Nichols et al. [48] investigated the changes that take place in children and adolescents who are HIV+. The participants were 277 HIV seropositive and 126 HIV-seronegative boys with hemophilia. They divided the participants into three groups based on trajectory of immune functioning. They report that the participants showed some resilience in adaptive behaviour, emotional and behavioural problems. This performance, however, diminishes over time. These studies are indicative of the effects that a depressed CD4 count may have on the cognitive functions of HIV positive children. Though some extension in life can be accounted for by HAART, the adaptive behavioural and emotional problems soon appear as a result of the diminishing CD4 count.

Effect of antiretroviral treatment: The preceding discussion has shown that deleterious effects of HIV on the CNS are varied. Studies on Highly Active Antiretroviral Therapy (HAART) regimens have had mixed reports. Here we highlight some of the effects of HAART on the neurocognitive functioning of HIV+ individuals. HAART is a combination of several antiretroviral drugs. This “cocktail” works to suppress the growth of the virus in the body of the infected individual.

Lindsey et al. [49] conducted a study to examine the effects of HIV infection and the impact of HAART with protease inhibitors on neurodevelopmental function during the first 3 years of life. Using the Bayley Scales of Infant Development, they measured the participants’ neurodevelopmental function. The children were tested before and after the introduction of HAART. They concluded that while HAART improved the children’s survival and immunological status, there was little improvement in the neurodevelopmental functioning in the young children.

In the study by Lindsey et al. [49], they focused only on children who had not been exposed to any form of education to see whether education would help improve their cognitive skills. Also the children were tested at an early stage and it is not clear to what extent HIV affects the child in the first few years of life. Age tends to play an important role in the way the HIV-virus affects the Central Nervous system. Hardy et al. [50] conducted a study on 257 adults with HIV-1. They administered a variety of neurocognitive tests to the participants. They conclude that age had an effect on the performance of the participants. The older participants who were HIV+ (M = 44.5) performed worse than the younger HIV+ positive adults (M = 31.5) on all measures.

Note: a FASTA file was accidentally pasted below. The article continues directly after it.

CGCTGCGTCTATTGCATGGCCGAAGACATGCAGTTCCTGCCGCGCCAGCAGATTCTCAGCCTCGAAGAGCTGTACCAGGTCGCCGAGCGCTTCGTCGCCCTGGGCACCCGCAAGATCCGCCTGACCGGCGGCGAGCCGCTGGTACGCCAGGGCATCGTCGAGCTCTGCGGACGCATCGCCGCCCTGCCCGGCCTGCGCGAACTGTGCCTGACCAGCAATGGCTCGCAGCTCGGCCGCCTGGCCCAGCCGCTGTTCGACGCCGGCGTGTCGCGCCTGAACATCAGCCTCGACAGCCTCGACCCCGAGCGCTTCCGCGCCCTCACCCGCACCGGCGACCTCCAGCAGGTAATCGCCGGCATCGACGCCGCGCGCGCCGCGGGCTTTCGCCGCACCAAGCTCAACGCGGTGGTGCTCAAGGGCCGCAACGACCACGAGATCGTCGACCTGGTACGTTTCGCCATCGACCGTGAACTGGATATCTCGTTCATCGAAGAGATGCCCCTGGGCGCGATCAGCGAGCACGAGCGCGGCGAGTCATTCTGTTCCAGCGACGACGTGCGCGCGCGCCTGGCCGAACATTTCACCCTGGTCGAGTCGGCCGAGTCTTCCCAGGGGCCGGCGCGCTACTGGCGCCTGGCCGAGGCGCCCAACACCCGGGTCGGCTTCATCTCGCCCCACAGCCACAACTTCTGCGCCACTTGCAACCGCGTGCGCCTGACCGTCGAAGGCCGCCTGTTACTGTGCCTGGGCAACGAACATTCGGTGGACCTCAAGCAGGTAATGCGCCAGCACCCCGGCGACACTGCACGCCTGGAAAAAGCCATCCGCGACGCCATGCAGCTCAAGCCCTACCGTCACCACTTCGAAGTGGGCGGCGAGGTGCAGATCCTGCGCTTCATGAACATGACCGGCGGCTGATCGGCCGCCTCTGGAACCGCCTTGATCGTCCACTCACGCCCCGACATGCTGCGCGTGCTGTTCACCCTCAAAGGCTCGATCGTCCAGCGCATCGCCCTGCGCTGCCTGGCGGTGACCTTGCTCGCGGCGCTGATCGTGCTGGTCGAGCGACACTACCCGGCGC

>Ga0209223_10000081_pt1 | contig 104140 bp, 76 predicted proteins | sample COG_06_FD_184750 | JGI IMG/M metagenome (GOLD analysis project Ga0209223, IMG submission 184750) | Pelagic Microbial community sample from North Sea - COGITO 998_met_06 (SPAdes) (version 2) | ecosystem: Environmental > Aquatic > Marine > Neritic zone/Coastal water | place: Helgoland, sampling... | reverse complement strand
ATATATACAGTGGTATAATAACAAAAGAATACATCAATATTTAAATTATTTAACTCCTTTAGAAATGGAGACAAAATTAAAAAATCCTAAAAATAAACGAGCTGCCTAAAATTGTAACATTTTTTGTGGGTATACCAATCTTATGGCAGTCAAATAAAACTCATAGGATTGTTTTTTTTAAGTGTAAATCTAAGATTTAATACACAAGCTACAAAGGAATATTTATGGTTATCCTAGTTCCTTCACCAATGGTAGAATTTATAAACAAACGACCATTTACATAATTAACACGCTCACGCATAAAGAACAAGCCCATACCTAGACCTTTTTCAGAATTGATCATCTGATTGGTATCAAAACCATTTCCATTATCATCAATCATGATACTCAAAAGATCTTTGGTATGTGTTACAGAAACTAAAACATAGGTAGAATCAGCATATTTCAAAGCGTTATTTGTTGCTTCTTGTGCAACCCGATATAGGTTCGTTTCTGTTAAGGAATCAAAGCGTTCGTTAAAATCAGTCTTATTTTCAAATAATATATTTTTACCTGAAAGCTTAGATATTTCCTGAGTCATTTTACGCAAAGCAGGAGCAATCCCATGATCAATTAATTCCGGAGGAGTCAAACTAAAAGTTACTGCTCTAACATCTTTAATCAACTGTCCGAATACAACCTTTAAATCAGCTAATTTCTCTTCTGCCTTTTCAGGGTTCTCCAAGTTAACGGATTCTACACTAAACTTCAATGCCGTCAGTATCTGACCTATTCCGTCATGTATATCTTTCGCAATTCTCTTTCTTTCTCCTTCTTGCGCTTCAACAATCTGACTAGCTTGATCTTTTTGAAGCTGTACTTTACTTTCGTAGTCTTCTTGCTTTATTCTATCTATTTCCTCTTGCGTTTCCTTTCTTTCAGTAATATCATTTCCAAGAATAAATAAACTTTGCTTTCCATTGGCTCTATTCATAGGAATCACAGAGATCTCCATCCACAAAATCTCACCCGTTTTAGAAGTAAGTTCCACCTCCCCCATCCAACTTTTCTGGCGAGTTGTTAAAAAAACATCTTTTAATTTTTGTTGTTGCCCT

In another study Shabhag et al. [40] assessed the impact of combination antiretroviral therapy on neurocognitive outcomes in perinatally HIV infected patients. They further examined whether CD4 percent and viral load were predictive of future neurocognitive function. They found that progressive encephalopathy decreased since the introduction of HAART. There was a weak association between viral load and neurocognitive scores (p = 0.06) and CD4 percentage (p<0.001). They conclude that a combination of antiretroviral treatment is associated with neurocognitive improvements while viral load and CD4 percentage are marginally predictive of future neurocognitive changes.

Koekkoek et al. [51,52] has shown that there is a significant increase in the neuropsychological function of HIV+ children especially in their executive functions and the children have shown improvement in working memory and attention control after HAART. The results for psychomotor control have not been so encouraging. While there is a lot of optimism about the effects of HAART on life and the neurocognitive function of HIV+ individuals, the improvements are limited to a few areas only. Tozzi et al. [53] note that the HAART may not be as effective as they used to be and so it may be necessary to consider alternative methods of reducing the effect of HIV on the CNS.